If you rely on coffee to get you going in the morning or simply enjoy the taste of freshly brewed java, then you know that not every cup is the same.
Along with the type of coffee beans that are used, not to mention the possibility of using coffee creamer, any type of sweetener can also change the flavor. Granted, going forward you might not want to let flavor be the deciding factor when it comes to how you choose to drink your coffee.
A new study has found that opting for unsweetened coffee, or, if you absolutely need to add a little sweetness, a cup of coffee that includes a touch of sugar might actually help you live longer.
In the study, which was published in the Annals of Internal Medicine, researchers from Southern Medical University in Guangzhou, China took a look at data from over 171,000 participants that had answered a U.K. Biobank study health behavior questionnaire.
When considering how unsweetened coffee and coffee that was sweetened by sugar affected the body, research showed that after a seven-year period, those who opted for unsweetened coffee had a 16-20% less chance of dying as opposed to those who didn't drink coffee at all. Those numbers rose to 29-31% when it came to participants who regularly added around one tablespoon of sugar to their coffee.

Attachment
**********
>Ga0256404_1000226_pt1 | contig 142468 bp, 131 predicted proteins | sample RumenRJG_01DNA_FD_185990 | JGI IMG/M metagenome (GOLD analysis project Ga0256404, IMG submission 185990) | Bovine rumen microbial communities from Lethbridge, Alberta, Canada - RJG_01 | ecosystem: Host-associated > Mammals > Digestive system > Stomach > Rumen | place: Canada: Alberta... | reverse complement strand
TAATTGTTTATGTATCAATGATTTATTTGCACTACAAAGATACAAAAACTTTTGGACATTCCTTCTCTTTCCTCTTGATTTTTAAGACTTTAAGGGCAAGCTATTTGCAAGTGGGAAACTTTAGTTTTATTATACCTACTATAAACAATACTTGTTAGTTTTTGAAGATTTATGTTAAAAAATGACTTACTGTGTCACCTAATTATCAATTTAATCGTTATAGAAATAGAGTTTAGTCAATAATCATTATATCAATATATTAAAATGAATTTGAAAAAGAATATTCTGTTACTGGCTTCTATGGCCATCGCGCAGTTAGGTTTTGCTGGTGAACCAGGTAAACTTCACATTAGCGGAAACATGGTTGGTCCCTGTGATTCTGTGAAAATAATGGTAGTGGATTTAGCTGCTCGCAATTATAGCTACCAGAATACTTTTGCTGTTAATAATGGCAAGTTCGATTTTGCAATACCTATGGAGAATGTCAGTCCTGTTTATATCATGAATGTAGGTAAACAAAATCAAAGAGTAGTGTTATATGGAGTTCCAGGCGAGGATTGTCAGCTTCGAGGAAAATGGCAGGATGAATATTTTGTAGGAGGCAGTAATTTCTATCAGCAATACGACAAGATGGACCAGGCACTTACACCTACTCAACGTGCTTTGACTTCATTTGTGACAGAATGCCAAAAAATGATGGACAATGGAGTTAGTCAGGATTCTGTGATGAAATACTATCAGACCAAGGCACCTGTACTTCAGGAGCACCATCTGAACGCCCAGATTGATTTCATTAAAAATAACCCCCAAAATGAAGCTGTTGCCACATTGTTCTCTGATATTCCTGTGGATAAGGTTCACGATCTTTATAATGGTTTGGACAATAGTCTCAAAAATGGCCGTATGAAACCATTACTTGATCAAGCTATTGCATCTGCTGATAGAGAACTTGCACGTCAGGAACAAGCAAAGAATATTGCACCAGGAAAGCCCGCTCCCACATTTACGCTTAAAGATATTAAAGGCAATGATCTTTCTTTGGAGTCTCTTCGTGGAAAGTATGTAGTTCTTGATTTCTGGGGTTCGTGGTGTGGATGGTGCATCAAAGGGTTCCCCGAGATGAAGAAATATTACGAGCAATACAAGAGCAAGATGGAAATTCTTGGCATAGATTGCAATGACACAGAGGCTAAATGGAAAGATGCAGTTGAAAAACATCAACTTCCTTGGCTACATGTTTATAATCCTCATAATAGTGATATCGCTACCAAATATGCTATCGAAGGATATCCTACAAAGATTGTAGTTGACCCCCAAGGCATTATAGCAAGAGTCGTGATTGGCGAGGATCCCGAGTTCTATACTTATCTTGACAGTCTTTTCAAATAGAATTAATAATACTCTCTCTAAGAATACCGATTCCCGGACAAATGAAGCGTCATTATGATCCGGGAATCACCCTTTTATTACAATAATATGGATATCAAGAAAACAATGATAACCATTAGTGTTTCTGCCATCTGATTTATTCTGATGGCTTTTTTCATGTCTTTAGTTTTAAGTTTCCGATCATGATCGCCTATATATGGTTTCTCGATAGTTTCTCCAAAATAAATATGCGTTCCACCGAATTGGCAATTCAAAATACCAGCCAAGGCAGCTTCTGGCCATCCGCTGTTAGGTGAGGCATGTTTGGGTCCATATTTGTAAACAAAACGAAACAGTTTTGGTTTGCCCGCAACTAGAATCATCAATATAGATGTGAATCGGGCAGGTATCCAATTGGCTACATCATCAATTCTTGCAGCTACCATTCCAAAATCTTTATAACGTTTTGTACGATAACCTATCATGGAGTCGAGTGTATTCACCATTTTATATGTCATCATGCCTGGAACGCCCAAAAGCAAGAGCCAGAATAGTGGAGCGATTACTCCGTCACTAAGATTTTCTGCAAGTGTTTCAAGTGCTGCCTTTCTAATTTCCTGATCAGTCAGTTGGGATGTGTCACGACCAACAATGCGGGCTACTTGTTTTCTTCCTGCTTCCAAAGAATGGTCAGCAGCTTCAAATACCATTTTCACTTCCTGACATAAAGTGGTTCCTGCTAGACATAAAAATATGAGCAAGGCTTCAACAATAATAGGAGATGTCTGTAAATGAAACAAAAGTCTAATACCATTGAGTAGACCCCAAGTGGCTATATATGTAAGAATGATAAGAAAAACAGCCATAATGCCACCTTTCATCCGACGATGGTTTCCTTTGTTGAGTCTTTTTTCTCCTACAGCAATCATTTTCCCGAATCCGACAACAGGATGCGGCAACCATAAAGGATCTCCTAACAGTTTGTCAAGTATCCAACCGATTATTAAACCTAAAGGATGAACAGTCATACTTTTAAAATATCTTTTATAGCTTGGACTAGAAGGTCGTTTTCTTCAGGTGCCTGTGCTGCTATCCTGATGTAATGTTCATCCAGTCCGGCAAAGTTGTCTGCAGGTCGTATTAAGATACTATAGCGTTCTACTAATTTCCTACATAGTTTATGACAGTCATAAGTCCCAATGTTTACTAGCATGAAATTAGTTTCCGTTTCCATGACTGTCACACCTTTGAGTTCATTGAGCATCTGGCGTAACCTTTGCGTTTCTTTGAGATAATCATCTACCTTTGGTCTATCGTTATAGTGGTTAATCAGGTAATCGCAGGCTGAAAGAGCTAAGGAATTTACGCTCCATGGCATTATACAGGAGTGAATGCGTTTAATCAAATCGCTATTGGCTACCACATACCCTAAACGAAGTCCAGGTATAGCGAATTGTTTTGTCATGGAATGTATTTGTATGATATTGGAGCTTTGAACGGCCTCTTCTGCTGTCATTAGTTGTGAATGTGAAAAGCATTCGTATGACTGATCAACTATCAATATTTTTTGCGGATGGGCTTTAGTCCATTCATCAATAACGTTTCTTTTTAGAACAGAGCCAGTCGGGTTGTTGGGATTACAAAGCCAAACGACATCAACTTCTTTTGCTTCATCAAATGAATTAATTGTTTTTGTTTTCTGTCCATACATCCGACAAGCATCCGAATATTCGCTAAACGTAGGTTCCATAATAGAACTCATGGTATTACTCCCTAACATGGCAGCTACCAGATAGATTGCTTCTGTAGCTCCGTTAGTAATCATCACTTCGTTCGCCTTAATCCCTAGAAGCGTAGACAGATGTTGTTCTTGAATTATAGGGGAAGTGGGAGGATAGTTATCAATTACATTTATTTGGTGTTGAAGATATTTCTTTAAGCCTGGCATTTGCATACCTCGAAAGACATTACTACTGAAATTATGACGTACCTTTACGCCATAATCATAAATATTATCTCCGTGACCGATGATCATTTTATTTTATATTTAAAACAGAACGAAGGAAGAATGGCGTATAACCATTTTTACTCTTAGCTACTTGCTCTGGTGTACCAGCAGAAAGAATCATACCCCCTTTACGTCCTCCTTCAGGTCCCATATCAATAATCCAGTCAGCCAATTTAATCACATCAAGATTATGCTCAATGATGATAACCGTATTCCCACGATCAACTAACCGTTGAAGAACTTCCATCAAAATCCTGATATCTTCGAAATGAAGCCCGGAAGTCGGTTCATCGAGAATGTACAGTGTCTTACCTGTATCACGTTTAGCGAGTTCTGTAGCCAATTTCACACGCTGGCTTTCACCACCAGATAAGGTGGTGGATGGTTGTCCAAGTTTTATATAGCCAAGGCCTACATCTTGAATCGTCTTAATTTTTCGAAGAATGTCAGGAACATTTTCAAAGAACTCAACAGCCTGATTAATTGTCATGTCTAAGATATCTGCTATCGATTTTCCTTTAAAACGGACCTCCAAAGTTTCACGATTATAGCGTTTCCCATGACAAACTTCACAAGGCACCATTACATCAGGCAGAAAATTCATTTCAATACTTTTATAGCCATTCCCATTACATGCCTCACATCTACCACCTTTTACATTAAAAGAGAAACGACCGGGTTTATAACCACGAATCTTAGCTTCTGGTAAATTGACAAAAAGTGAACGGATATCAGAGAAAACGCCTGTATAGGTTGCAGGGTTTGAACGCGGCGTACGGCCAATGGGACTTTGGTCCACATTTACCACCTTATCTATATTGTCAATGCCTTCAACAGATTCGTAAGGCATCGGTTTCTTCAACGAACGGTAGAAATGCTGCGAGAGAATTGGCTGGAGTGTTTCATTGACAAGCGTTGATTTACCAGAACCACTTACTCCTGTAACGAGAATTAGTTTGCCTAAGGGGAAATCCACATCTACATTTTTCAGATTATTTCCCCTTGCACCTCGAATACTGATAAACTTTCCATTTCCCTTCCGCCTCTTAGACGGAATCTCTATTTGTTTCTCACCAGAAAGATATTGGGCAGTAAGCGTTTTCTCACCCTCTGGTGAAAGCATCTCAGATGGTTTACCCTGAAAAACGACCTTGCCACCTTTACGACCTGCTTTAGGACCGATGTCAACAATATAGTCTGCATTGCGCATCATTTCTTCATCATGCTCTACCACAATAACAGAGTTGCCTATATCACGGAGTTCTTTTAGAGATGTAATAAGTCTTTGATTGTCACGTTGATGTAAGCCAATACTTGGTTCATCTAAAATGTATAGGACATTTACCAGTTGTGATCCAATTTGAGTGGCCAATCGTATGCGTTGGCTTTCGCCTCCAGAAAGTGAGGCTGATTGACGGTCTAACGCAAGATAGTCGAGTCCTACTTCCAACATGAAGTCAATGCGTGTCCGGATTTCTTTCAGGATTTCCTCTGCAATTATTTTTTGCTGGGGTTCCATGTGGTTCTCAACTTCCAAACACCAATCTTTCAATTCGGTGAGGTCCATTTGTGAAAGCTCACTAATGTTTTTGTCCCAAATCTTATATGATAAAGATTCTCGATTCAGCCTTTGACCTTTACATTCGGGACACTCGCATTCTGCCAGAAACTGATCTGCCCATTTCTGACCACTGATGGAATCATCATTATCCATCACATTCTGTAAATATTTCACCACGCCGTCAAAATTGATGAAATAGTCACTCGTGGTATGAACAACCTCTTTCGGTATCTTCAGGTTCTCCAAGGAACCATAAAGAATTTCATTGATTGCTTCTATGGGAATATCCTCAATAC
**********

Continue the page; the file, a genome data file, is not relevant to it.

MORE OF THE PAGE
When it comes to the findings, Dana Ellis Hunnes, PhD, MPH, RD, a senior dietitian at UCLA medical center, and assistant professor at UCLA Fielding school of public health tells Eat This, Not That! although the findings were "interesting," they're "not overly surprising, as there is a lot of data to support coffee as a healthy, anti-inflammatory beverage."
"Black coffee is the healthiest because it contains all the healthy polyphenols and antioxidants of the coffee without any of the inflammatory compounds that might be found in too much sugar or creamy additives," Hunnes says.
As for coffee that's sweetened with sugar, Hunnes notes that it "basically has the same effect, because 1 teaspoon of sugar is very little in the whole scheme of a well-balanced diet, and that small amount of sugar will not lead to a swing in blood sugars or other major health repercussions that heavily sweetened beverages would (ie. some fancy coffee drinks may have as much as eight to 12 teaspoons of sugar in it plus cream!)."
To find out more about how your favorite brew might benefit your body, be sure to read 5 Coffee Habits to Help You Live Longer, Say Dietitians.
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